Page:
How high school seniors cope with mental health a year later | #television | #elderly | #movies
When Tapestry High School senior Rachel Ross was 12, she’d spend her Friday nights binge-watching ‘80s movies with her mom.
Prom, the senior ditch day, and graduation are American rites of passage dutifully documented on the screen.
“I really got invested in those ‘80s, John Hughes, teen-type movies and a big part of them are going to the prom and graduating and having those things,” Ross said. “I was looking up to those things for so many years and then I finally get to the point where I could have had those things and then not really be able to — there’s definitely disappointment there.”
Despite longing to experience these things first hand, Rachel belongs to the one generation of American high schoolers, who spent a year learning to adapt to the changes stipulated by the COVID-19 pandemic in their classrooms instead of planning for their senior trip.
Schools provide stability, connections to resources like food, counseling, peer support, and a routine for many students.
The disruption of these has impacted teens differently with some feeling more isolated or developing symptoms of depression and anxiety.
But the impact of the pandemic varies greatly for different teens, said Dr. Jess Shatkin, professor of Child Psychology and Pediatrics and vice chair of Education at The Child Study Center at NYU Langone Medical Center.
“It’s going to depend upon what kind of structure and support they have, whether they’ve still been going to school, whether they have good internet, whether they’re hybrid, what their other activities are like, what their families are like, the constitution of who’s around the home — it’s highly variable,” Shatkin said.
But insurance claims for mental and behavioral health for teens have gone up since the start of the pandemic, according to A FAIR Health white paper, published in March.
Ross, who is on a hybrid model where she goes to school on Mondays and Wednesdays and studies from home the rest of the week, is no stranger to these feelings.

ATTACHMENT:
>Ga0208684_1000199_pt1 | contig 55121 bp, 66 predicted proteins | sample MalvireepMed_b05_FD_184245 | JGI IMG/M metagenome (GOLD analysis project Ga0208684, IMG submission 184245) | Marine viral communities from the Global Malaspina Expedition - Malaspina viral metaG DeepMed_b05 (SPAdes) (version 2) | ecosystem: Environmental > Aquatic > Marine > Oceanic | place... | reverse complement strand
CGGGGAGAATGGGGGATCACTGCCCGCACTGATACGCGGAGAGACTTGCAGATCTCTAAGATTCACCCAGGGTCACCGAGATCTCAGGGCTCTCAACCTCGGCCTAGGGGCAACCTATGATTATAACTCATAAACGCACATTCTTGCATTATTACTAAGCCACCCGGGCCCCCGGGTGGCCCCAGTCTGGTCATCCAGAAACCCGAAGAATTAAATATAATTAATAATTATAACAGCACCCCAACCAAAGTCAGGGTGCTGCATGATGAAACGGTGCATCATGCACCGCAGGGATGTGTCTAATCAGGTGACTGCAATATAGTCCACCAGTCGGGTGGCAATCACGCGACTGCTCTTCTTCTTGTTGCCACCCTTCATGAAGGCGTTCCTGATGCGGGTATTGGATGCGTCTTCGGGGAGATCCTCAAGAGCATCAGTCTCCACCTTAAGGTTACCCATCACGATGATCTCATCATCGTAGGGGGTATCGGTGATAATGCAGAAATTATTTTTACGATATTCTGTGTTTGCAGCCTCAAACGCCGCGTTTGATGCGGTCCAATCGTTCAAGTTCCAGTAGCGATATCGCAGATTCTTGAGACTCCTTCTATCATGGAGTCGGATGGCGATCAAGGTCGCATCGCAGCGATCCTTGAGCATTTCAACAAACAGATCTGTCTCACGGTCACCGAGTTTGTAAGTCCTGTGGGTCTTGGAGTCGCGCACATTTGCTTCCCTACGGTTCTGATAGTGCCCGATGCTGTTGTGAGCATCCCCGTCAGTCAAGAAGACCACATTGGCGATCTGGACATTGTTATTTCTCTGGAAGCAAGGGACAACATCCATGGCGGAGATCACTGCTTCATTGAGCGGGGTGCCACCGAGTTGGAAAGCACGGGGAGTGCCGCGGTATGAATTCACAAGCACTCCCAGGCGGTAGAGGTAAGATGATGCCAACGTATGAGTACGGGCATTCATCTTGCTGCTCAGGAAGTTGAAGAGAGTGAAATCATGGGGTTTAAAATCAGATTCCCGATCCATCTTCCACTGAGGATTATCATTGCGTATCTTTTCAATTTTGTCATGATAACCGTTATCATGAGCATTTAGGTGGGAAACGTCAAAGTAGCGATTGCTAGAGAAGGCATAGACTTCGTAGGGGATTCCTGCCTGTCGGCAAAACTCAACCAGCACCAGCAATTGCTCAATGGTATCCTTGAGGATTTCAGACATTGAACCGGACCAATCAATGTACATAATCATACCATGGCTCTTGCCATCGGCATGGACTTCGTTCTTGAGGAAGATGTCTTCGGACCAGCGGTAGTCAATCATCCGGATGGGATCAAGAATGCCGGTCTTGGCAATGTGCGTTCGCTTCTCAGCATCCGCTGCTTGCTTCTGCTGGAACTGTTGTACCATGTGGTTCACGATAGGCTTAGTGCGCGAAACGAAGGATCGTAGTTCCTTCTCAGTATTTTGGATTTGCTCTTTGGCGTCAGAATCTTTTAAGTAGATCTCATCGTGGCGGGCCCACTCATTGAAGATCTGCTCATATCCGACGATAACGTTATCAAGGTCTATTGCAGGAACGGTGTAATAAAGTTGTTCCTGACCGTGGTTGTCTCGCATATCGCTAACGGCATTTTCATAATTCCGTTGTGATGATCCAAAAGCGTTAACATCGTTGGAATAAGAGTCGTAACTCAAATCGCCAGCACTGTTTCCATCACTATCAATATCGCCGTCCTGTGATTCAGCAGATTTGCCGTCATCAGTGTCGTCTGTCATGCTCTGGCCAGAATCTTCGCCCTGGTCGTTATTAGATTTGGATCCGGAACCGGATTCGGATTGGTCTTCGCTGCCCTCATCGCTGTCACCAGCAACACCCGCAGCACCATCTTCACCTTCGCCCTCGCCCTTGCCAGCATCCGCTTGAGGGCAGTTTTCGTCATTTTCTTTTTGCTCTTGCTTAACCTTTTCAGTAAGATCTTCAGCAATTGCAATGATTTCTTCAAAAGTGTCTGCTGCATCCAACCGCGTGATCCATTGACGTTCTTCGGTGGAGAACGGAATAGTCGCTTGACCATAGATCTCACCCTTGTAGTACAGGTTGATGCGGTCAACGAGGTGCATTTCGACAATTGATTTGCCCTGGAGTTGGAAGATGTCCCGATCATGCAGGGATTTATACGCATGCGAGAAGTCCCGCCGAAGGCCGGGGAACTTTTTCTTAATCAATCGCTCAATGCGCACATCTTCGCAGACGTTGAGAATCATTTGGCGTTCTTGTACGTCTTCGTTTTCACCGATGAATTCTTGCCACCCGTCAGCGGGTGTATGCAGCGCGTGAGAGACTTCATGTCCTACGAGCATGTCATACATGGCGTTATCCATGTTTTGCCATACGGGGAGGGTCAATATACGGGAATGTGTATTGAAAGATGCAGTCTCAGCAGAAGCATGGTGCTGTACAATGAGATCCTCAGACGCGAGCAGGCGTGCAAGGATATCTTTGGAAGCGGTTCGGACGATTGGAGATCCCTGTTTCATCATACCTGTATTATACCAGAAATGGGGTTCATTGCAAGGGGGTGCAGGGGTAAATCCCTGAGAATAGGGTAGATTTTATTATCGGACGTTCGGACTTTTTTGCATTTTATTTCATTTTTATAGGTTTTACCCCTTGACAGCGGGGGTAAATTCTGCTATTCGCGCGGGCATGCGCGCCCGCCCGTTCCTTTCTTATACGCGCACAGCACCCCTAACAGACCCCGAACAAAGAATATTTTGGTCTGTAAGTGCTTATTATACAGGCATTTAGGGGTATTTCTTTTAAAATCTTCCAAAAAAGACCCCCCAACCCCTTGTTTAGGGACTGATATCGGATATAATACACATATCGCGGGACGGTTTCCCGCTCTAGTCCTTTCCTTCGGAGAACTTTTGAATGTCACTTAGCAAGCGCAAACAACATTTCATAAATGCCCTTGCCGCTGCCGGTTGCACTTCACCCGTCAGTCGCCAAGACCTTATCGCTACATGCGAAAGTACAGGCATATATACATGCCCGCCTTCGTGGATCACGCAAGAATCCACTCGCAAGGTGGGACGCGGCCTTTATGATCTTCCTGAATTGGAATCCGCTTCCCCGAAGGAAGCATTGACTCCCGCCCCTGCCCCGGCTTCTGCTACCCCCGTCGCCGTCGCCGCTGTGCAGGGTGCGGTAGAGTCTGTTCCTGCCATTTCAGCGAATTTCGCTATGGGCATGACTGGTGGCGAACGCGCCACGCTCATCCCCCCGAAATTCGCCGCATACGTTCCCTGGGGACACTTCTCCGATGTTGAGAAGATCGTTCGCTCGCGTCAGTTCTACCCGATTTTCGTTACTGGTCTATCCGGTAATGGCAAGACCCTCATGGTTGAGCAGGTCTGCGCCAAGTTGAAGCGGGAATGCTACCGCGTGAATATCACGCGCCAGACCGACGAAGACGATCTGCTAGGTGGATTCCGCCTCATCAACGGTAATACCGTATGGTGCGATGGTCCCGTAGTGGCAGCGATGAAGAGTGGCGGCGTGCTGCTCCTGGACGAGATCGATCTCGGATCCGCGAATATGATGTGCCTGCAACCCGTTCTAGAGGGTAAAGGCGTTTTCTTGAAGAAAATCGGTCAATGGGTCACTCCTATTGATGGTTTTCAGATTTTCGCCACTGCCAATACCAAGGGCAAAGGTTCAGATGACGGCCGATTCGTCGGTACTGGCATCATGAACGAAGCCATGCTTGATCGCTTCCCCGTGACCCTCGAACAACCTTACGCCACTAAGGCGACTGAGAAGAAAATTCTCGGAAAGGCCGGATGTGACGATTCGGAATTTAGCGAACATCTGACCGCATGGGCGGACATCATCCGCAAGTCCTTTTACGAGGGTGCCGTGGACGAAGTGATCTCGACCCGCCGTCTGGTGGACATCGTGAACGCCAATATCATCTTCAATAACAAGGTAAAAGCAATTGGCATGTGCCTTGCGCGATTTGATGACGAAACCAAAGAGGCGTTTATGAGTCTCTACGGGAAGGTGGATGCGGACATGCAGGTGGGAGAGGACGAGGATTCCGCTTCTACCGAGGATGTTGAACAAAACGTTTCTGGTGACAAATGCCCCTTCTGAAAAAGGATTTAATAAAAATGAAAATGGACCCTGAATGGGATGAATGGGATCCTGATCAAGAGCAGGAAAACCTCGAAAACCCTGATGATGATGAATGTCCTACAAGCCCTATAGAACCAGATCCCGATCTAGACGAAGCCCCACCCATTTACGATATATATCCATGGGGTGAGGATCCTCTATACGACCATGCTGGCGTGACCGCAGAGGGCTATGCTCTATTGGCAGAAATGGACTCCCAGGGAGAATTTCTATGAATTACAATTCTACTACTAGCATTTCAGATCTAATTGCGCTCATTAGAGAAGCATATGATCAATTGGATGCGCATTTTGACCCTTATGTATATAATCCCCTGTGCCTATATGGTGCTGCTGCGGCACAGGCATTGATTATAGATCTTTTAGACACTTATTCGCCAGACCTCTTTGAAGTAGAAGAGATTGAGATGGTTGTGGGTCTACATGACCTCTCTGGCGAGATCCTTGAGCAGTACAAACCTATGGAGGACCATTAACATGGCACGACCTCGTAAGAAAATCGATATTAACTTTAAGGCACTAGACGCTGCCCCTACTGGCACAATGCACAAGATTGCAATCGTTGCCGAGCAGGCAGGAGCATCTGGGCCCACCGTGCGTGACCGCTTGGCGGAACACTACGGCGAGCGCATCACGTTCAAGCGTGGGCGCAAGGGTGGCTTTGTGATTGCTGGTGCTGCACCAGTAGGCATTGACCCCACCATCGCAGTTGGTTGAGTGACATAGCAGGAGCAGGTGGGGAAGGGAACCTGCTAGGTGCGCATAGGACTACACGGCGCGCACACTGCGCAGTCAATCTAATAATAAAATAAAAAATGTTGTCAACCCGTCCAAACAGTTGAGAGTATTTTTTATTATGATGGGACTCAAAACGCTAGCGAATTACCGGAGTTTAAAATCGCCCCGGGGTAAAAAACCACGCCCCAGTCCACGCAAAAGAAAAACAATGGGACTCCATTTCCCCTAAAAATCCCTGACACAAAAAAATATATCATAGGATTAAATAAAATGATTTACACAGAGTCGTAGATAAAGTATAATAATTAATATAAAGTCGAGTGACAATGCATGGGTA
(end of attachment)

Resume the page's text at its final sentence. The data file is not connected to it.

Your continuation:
“[There are] experiences I’m sad that I’m not going to have the opportunity to have. I think no matter what there would be a sense of, ‘oh, I wish there was a little bit more time,’ but now there really is less time than there should have been,” Ross said. “There’s a little bit of a sense of sadness around that and anxiety around not knowing what my first year of college is going to look like.”
Even before the stressors of the pandemic, high school and college students were already at a greater risk for developing mental health conditions. Half of all chronic mental illness starts at 14 and three-fourths start by age 24, according to the Centers for Disease Control and Prevention.
“Only about 10% of American schools have some sort of mental health programming — that could be a full-time psychologist or a social worker, who is half-time who does five schools,” Shatkin said. “It varies a great deal, we don’t have national standards on it, but what we do know is that 50% of kids during their high school years met the requirements for psychiatric diagnosis.”
Not only are high school and college-aged students more in need of mental health services, but they also perform better at their classwork when schools have mental health programming. A meta-analysis showed that students grade performance increases with mental health promotion in schools.
Ross, like many high schoolers, is battling the anxiety of graduating in a pandemic and the loss of celebrations like prom, graduation and the time spent with friends.
But while the necessary restrictions to contain the virus robbed her of those things, it also gave Ross an awareness of how fragile life is.
“I look to those movies at the same time, well you know I couldn’t have it myself, but I still have these experiences,” she said. “I can watch these movies and it’s not going to be the same, but these movies mean a lot to me and these are experiences I can live through that.”
Help is available, for a more in-depth look at local resources in the region, click here.
Rachel Ross contributed to this video. Camalot mentors her at Tapestry High School through Report For America.